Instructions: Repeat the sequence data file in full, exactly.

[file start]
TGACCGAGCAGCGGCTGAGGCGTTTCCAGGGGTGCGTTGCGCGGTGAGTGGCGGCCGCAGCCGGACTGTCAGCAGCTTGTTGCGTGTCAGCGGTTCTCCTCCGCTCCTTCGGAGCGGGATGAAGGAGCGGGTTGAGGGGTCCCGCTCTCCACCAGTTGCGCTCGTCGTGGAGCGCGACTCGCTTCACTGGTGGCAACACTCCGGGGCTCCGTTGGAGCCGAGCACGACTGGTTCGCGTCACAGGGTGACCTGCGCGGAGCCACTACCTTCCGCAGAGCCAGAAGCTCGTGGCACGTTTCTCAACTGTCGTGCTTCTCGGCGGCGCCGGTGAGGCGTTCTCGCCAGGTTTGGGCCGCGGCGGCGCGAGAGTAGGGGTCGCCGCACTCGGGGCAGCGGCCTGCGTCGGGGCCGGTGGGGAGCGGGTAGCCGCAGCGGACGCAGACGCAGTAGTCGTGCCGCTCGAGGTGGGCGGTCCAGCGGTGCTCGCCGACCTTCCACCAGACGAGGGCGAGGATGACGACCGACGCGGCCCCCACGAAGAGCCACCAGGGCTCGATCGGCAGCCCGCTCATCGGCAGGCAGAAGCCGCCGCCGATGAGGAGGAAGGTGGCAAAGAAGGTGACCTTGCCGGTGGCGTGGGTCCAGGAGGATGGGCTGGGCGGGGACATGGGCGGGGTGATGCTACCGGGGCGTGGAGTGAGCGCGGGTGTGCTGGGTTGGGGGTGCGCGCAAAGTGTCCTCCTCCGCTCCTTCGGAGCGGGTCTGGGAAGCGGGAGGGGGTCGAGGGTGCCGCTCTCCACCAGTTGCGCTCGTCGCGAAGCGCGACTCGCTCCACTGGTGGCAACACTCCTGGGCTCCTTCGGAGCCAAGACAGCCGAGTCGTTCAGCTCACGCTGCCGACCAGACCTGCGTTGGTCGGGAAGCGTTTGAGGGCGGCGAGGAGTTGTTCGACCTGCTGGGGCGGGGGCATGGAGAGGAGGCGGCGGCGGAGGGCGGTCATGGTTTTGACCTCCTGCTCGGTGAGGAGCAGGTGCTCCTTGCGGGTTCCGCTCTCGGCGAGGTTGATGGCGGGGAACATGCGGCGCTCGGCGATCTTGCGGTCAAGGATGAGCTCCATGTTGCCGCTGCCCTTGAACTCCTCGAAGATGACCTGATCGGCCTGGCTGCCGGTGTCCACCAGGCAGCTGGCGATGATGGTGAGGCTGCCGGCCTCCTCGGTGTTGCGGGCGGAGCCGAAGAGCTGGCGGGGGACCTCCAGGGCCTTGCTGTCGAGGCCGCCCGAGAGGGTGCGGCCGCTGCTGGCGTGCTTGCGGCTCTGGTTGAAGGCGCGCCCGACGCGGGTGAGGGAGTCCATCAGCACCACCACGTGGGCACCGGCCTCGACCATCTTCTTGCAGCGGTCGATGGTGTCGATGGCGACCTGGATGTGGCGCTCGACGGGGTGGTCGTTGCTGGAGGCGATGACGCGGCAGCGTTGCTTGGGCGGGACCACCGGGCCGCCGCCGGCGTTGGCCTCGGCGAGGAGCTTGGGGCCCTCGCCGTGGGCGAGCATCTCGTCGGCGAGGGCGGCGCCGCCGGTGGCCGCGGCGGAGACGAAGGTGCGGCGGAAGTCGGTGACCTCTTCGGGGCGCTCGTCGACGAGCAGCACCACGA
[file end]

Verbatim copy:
TGACCGAGCAGCGGCTGAGGCGTTTCCAGGGGTGCGTTGCGCGGTGAGTGGCGGCCGCAGCCGGACTGTCAGCAGCTTGTTGCGTGTCAGCGGTTCTCCTCCGCTCCTTCGGAGCGGGATGAAGGAGCGGGTTGAGGGGTCCCGCTCTCCACCAGTTGCGCTCGTCGTGGAGCGCGACTCGCTTCACTGGTGGCAACACTCCGGGGCTCCGTTGGAGCCGAGCACGACTGGTTCGCGTCACAGGGTGACCTGCGCGGAGCCACTACCTTCCGCAGAGCCAGAAGCTCGTGGCACGTTTCTCAACTGTCGTGCTTCTCGGCGGCGCCGGTGAGGCGTTCTCGCCAGGTTTGGGCCGCGGCGGCGCGAGAGTAGGGGTCGCCGCACTCGGGGCAGCGGCCTGCGTCGGGGCCGGTGGGGAGCGGGTAGCCGCAGCGGACGCAGACGCAGTAGTCGTGCCGCTCGAGGTGGGCGGTCCAGCGGTGCTCGCCGACCTTCCACCAGACGAGGGCGAGGATGACGACCGACGCGGCCCCCACGAAGAGCCACCAGGGCTCGATCGGCAGCCCGCTCATCGGCAGGCAGAAGCCGCCGCCGATGAGGAGGAAGGTGGCAAAGAAGGTGACCTTGCCGGTGGCGTGGGTCCAGGAGGATGGGCTGGGCGGGGACATGGGCGGGGTGATGCTACCGGGGCGTGGAGTGAGCGCGGGTGTGCTGGGTTGGGGGTGCGCGCAAAGTGTCCTCCTCCGCTCCTTCGGAGCGGGTCTGGGAAGCGGGAGGGGGTCGAGGGTGCCGCTCTCCACCAGTTGCGCTCGTCGCGAAGCGCGACTCGCTCCACTGGTGGCAACACTCCTGGGCTCCTTCGGAGCCAAGACAGCCGAGTCGTTCAGCTCACGCTGCCGACCAGACCTGCGTTGGTCGGGAAGCGTTTGAGGGCGGCGAGGAGTTGTTCGACCTGCTGGGGCGGGGGCATGGAGAGGAGGCGGCGGCGGAGGGCGGTCATGGTTTTGACCTCCTGCTCGGTGAGGAGCAGGTGCTCCTTGCGGGTTCCGCTCTCGGCGAGGTTGATGGCGGGGAACATGCGGCGCTCGGCGATCTTGCGGTCAAGGATGAGCTCCATGTTGCCGCTGCCCTTGAACTCCTCGAAGATGACCTGATCGGCCTGGCTGCCGGTGTCCACCAGGCAGCTGGCGATGATGGTGAGGCTGCCGGCCTCCTCGGTGTTGCGGGCGGAGCCGAAGAGCTGGCGGGGGACCTCCAGGGCCTTGCTGTCGAGGCCGCCCGAGAGGGTGCGGCCGCTGCTGGCGTGCTTGCGGCTCTGGTTGAAGGCGCGCCCGACGCGGGTGAGGGAGTCCATCAGCACCACCACGTGGGCACCGGCCTCGACCATCTTCTTGCAGCGGTCGATGGTGTCGATGGCGACCTGGATGTGGCGCTCGACGGGGTGGTCGTTGCTGGAGGCGATGACGCGGCAGCGTTGCTTGGGCGGGACCACCGGGCCGCCGCCGGCGTTGGCCTCGGCGAGGAGCTTGGGGCCCTCGCCGTGGGCGAGCATCTCGTCGGCGAGGGCGGCGCCGCCGGTGGCCGCGGCGGAGACGAAGGTGCGGCGGAAGTCGGTGACCTCTTCGGGGCGCTCGTCGACGAGCAGCACCACGA